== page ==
Ottawa health unit trying to improve 7-day wait time for coronavirus test results

A health care worker looks at the health card of a test patient, a staff member portraying the role of a patient to ensure the assessment systems are working, at a registration table as they prepare for the opening of the COVID-19 Assessment Centre at Brewer Park Arena in Ottawa, during a media tour on Friday, March 13, 2020. THE CANADIAN PRESS/Justin Tang

People tested for the novel coronavirus in Ottawa are now waiting up to seven days before receiving their results, the city’s public health unit says.

Local health officials are working to improve those wait times, Dr. Vera Etches, Ottawa’s medical officer of health, said in a teleconference on Tuesday.

“We’re working with health-care providers, the labs [and] the testing centre to ramp up their efforts to process samples locally as part of a more sustainable model across the province,” she said.

So far, the province of Ontario has confirmed 27 cases of COVID-19 in the national capital.

Ottawa Public Health (OPH) reports its figures separately and, as of Tuesday morning, was investigating 25 confirmed cases of the virus, plus 13 indeterminate cases.

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Health officials are asking people who have been tested for COVID-19 in Ottawa not to call the public health agency about their test results.

Anyone who got tested at the local assessment centre at Brewer Park Arena should follow guidance on how to receive test results online, Etches said.

Those seeking clarification about what they should do while awaiting results should follow the health unit’s guidance on self-isolation, Etches said.

Ottawa could see around 4,000 new cases a day at peak, Etches says

Etches does expect the number of confirmed cases in Ottawa to increase and said earlier this week there could be up to 4,000 undetected cases in the city at this point. That estimate is based on modelling data that takes into account transmission of the virus locally and internationally and a variety of variables, according to Etches.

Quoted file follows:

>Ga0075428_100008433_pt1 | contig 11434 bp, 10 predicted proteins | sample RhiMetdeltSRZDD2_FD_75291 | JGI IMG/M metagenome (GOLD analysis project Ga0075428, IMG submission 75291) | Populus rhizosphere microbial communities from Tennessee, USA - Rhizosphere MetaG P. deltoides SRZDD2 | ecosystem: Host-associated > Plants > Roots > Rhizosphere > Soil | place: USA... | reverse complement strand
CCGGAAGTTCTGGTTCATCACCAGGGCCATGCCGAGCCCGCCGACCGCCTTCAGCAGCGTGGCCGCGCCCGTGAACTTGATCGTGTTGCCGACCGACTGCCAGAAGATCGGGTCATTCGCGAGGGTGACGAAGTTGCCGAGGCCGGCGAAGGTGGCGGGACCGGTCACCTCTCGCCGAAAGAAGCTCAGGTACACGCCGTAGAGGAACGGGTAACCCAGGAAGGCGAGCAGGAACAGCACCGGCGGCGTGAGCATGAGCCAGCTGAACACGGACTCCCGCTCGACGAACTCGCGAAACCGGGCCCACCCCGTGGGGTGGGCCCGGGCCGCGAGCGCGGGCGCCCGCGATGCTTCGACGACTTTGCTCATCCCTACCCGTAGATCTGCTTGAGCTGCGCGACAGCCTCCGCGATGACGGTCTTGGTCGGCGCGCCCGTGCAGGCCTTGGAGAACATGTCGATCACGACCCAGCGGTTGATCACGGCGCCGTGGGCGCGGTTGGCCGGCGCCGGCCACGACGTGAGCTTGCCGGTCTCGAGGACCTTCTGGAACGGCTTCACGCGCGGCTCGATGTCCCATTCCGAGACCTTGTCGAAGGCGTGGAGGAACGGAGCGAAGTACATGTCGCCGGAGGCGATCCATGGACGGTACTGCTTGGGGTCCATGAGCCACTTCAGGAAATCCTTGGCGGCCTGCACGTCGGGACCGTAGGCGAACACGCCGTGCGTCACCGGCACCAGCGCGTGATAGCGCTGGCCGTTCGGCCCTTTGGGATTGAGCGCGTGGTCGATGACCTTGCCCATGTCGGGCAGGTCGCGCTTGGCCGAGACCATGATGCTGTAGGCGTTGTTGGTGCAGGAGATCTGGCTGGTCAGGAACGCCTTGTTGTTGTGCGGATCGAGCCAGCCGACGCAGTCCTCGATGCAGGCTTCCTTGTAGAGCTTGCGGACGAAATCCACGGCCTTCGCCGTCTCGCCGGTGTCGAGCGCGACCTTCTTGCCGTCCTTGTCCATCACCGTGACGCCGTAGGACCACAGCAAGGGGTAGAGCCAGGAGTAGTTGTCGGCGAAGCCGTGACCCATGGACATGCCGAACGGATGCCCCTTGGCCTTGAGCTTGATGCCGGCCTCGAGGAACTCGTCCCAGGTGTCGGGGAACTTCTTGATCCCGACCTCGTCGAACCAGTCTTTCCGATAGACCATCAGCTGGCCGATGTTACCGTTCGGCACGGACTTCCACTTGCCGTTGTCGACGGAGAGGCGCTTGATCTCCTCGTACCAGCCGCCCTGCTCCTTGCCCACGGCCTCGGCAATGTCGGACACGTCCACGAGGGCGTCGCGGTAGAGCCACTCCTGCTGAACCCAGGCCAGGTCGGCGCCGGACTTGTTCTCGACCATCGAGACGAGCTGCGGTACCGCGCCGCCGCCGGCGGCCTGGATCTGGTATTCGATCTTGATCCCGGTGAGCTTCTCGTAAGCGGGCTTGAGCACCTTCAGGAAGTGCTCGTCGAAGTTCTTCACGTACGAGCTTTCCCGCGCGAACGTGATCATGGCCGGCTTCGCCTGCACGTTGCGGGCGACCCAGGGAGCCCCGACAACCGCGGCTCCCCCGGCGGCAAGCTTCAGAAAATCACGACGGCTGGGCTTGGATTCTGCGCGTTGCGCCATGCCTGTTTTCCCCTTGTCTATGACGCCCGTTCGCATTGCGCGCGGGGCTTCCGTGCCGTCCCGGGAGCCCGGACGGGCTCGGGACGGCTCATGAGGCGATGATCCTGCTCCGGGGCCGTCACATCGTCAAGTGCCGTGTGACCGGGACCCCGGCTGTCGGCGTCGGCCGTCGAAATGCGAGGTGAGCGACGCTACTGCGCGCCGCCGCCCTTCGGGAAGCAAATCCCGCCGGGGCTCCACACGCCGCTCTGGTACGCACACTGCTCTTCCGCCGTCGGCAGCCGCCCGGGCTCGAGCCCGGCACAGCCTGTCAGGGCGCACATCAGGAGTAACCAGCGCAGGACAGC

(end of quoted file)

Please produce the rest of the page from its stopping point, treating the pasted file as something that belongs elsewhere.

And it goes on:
On Tuesday, the city’s top doctor said health officials had seen previous models that suggested Ottawa could see up to 4,000 new cases per day at the peak of the spread.

Click to play video: 'Coronavirus outbreak: 2176 confirmed COVID-19 cases in Canada, 25 deaths'
Coronavirus outbreak: 2176 confirmed COVID-19 cases in Canada, 25 deaths

Etches said she couldn’t say when the city might reach that point, emphasizing the models are approximate and regularly changing.

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“That’s a long way from where we are right now and I hope we don’t reach that.

“But these are the kinds of things that we’re looking at and trying to understand how we avoid that.”

There are plans underway to open additional assessment centres in the city shortly, Etches confirmed Tuesday. She suggested two centres might open soon: one in a location in the city’s east end and the other in the west end.

Etches also encouraged people to use the Ontario government’s “enhanced” online self-assessment tool if they believe they have symptoms of the novel coronavirus or have been in close contact with someone who has symptoms.

‘No plans’ to use cellphone locations to monitor social distancing

In the next few days, Ottawa’s health unit plans to begin surveying residents over the phone to gather more information on whether people are complying with those orders to stay home, limit non-essential outings and self-isolate — and how they’re managing, Etches said.

While she had said Monday that officials were looking into using data “potentially from electronic sources” like cellphones to gather similar information, Etches clarified Tuesday that Ottawa Public Health has “no plans to implement cellphone proximity tracking or social media mining” at this time.

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“Exploring these options would need to be done in a transparent way to be sure that we protect privacy and also to confirm that there’s evidence that these tools would work the way we’d want them to,” Etches said on the teleconference.

The health agency continues to explore “all options to use technology to assist with the response” and would talk with the province if it “identified an appropriate way” to use cellphone locations.

Aside from telephone polling, the public health unit also might draw on complaints it’s receving about people who aren’t following orders to practise physical distancing or self-isolation.

Etches said Ottawa Public Health hasn’t received “a large quantity of complaints” but officials will keep an eye on the volume.

“It’s one way to take the pulse of what’s happening,” she said.

Etches asked people who want to submit complaints to use Ottawa Public Health’s general email address and not her personal account.


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